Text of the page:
Wednesday, November 23rd, 2016
Super basements have become increasingly popular with wealthy Londoners. The possible uses are endless, but is there a down side to going underground?
In Central London’s more prestigious residential areas, space is at a premium like nowhere else in the country. The possibilities to extend sideways or upward are extremely limited, so it is of little surprise that so many of London’s super rich have decided to extend downwards and construct super basements beneath their homes.
But the controversy around these constructions has grown as quickly as the basements themselves. Planning regulations are ambiguous, and the works can take a lot of time to complete, causing noise and disruption to neighbours.
In addition to this, there has been increased concern from both residents and local authorities about their potential to increase London’s existing flood risk. At a time when developers are being urged to adopt sustainable drainage methods, homeowners are potentially reducing the effectiveness of drainage channels in London.
The idea of super basements originated over the Atlantic, despite the fact that as a country, the USA has more space going spare than the UK. Nevertheless, the idea of a “Bond villain” style subterranean lair captured the imagination of many Silicon Valley millionaires in the 1990s.
The potential uses for the additional space created are almost endless. Some opt for the practicality of an underground car park, while others choose to add some luxury facilities to their homes. Swimming pools and huge “man caves” and cinemas are popular additions.
Here in the UK, the idea quickly caught on as a practical solution to the lack of space, particularly in popular high-end residential areas like Westminster, Kensington and Camden.
This has led to what are termed “iceberg homes” that can be bigger below ground than above.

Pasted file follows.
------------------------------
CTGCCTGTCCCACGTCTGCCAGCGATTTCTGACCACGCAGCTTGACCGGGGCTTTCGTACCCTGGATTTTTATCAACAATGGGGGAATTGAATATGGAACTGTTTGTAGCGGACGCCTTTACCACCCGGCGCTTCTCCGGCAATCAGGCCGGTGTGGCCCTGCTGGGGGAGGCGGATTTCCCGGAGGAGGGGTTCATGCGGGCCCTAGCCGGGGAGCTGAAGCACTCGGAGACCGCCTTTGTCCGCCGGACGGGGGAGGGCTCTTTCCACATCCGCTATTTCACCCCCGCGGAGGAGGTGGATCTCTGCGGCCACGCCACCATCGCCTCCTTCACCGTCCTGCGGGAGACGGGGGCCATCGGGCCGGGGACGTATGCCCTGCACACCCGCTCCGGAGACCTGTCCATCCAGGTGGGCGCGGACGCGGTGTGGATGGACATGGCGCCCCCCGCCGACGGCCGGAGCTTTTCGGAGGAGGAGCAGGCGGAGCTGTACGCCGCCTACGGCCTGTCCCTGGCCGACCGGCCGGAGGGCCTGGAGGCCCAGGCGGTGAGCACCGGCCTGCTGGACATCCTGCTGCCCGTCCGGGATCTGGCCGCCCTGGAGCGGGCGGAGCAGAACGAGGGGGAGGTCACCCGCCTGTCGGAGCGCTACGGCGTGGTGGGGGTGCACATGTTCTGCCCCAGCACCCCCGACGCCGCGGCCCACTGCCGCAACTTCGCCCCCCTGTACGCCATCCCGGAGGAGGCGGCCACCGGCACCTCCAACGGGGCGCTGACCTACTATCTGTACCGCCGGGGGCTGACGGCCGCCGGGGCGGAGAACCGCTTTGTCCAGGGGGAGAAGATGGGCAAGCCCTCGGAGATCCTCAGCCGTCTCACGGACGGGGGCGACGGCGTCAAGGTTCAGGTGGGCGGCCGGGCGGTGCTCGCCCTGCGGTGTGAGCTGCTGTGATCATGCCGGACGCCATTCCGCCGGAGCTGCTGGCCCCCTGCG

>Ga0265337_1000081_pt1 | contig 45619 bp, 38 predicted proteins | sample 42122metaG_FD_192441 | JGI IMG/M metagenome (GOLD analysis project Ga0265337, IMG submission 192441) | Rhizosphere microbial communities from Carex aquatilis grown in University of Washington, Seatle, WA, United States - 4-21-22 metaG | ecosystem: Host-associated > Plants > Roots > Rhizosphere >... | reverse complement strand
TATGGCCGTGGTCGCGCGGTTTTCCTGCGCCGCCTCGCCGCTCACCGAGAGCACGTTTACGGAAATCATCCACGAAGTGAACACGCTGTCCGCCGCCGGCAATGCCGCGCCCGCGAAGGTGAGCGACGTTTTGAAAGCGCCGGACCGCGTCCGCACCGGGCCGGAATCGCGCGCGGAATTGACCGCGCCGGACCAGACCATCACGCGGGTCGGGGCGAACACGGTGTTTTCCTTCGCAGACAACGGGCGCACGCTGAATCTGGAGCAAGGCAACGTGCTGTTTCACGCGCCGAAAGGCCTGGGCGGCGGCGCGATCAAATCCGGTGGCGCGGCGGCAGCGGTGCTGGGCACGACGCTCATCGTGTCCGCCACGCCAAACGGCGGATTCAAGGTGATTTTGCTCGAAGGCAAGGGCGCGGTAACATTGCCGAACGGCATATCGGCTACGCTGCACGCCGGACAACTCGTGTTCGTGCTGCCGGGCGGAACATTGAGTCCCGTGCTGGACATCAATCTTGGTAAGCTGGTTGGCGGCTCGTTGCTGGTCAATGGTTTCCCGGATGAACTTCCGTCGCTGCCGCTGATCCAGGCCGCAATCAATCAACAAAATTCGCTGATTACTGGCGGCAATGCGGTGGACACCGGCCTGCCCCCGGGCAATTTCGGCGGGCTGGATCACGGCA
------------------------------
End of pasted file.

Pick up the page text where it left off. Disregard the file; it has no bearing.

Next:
Perhaps the most famous of these has been Russian Oligarch Roman Abramovich’s recent application to add a 4,000 square foot leisure complex beneath his £125 million Kensington home. The project, comprising a swimming pool and steam rooms, is said to draw inspiration from Victorian underground culture, taking cues from drainage networks and underground stations.
However, this is by no means the most extravagant use to which London’s billionaires have put their underground extensions. A close neighbour of Abramovich is Canadian TV mogul David Graham. He has plans for a four storey basement, comprising a ballroom, spa, pool and twelve bedrooms. And just up the road lives Britain’s richest man, Lakshmi Mittal. The basement under his Kensington Palace Gardens home is made of imported marble of the same type as used to make the Taj Mahal. It has a ballroom, a jewelled pool, a picture gallery and Turkish baths.
The developments are not just restricted to domestic homes belonging to the super rich. Claridge’s hotel recently put in an application for its own “iceberg basement” that would reportedly be the size of 20 houses.
The controversy surrounding basements has led to restrictions in what can be built and where. While Kensington and Chelsea have completely outlawed any further digging for this purpose, in other boroughs, residents can still build whatever they want under “permitted development rights,” provided the extension is only one storey deep.
The government proposes to examine the long-term implications of further extensions of this nature. It is well-known that London’s drainage systems are already close to capacity, and these constructions can only increase flood risk. The Royal Borough of Kensington and Chelsea also expressed concerns that basements can disrupt groundwater runoff courses.
Whatever the size and style of these developments, it is vital that drainage is well planned and excavation works are carried out with guidance from drainage experts.
There is no doubt that underground iceberg extensions are a great way of making additional space in the capital’s most popular areas. Objective consultation on the subject and listening to the views of all stakeholders will help to ensure that developments are constructed responsibly and with consideration to future generations.